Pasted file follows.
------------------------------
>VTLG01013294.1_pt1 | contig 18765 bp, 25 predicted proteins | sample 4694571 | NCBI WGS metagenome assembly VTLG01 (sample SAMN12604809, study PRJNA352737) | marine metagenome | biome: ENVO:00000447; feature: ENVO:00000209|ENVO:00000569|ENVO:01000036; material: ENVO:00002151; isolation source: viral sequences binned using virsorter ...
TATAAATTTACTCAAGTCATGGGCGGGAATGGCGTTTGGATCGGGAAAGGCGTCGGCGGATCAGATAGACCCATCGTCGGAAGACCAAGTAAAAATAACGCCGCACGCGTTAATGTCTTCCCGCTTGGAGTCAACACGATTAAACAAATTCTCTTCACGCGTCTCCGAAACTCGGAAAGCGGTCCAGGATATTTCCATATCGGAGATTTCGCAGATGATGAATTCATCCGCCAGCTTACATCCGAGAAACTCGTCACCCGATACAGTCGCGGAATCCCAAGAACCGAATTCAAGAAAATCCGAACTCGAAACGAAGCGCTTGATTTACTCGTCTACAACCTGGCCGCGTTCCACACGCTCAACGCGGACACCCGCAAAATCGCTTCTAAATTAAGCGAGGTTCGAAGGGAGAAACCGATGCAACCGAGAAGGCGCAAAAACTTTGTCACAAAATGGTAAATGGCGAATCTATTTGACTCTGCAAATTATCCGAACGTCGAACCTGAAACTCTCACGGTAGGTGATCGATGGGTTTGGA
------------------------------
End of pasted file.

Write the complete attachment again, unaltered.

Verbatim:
>VTLG01013294.1_pt1 | contig 18765 bp, 25 predicted proteins | sample 4694571 | NCBI WGS metagenome assembly VTLG01 (sample SAMN12604809, study PRJNA352737) | marine metagenome | biome: ENVO:00000447; feature: ENVO:00000209|ENVO:00000569|ENVO:01000036; material: ENVO:00002151; isolation source: viral sequences binned using virsorter ...
TATAAATTTACTCAAGTCATGGGCGGGAATGGCGTTTGGATCGGGAAAGGCGTCGGCGGATCAGATAGACCCATCGTCGGAAGACCAAGTAAAAATAACGCCGCACGCGTTAATGTCTTCCCGCTTGGAGTCAACACGATTAAACAAATTCTCTTCACGCGTCTCCGAAACTCGGAAAGCGGTCCAGGATATTTCCATATCGGAGATTTCGCAGATGATGAATTCATCCGCCAGCTTACATCCGAGAAACTCGTCACCCGATACAGTCGCGGAATCCCAAGAACCGAATTCAAGAAAATCCGAACTCGAAACGAAGCGCTTGATTTACTCGTCTACAACCTGGCCGCGTTCCACACGCTCAACGCGGACACCCGCAAAATCGCTTCTAAATTAAGCGAGGTTCGAAGGGAGAAACCGATGCAACCGAGAAGGCGCAAAAACTTTGTCACAAAATGGTAAATGGCGAATCTATTTGACTCTGCAAATTATCCGAACGTCGAACCTGAAACTCTCACGGTAGGTGATCGATGGGTTTGGA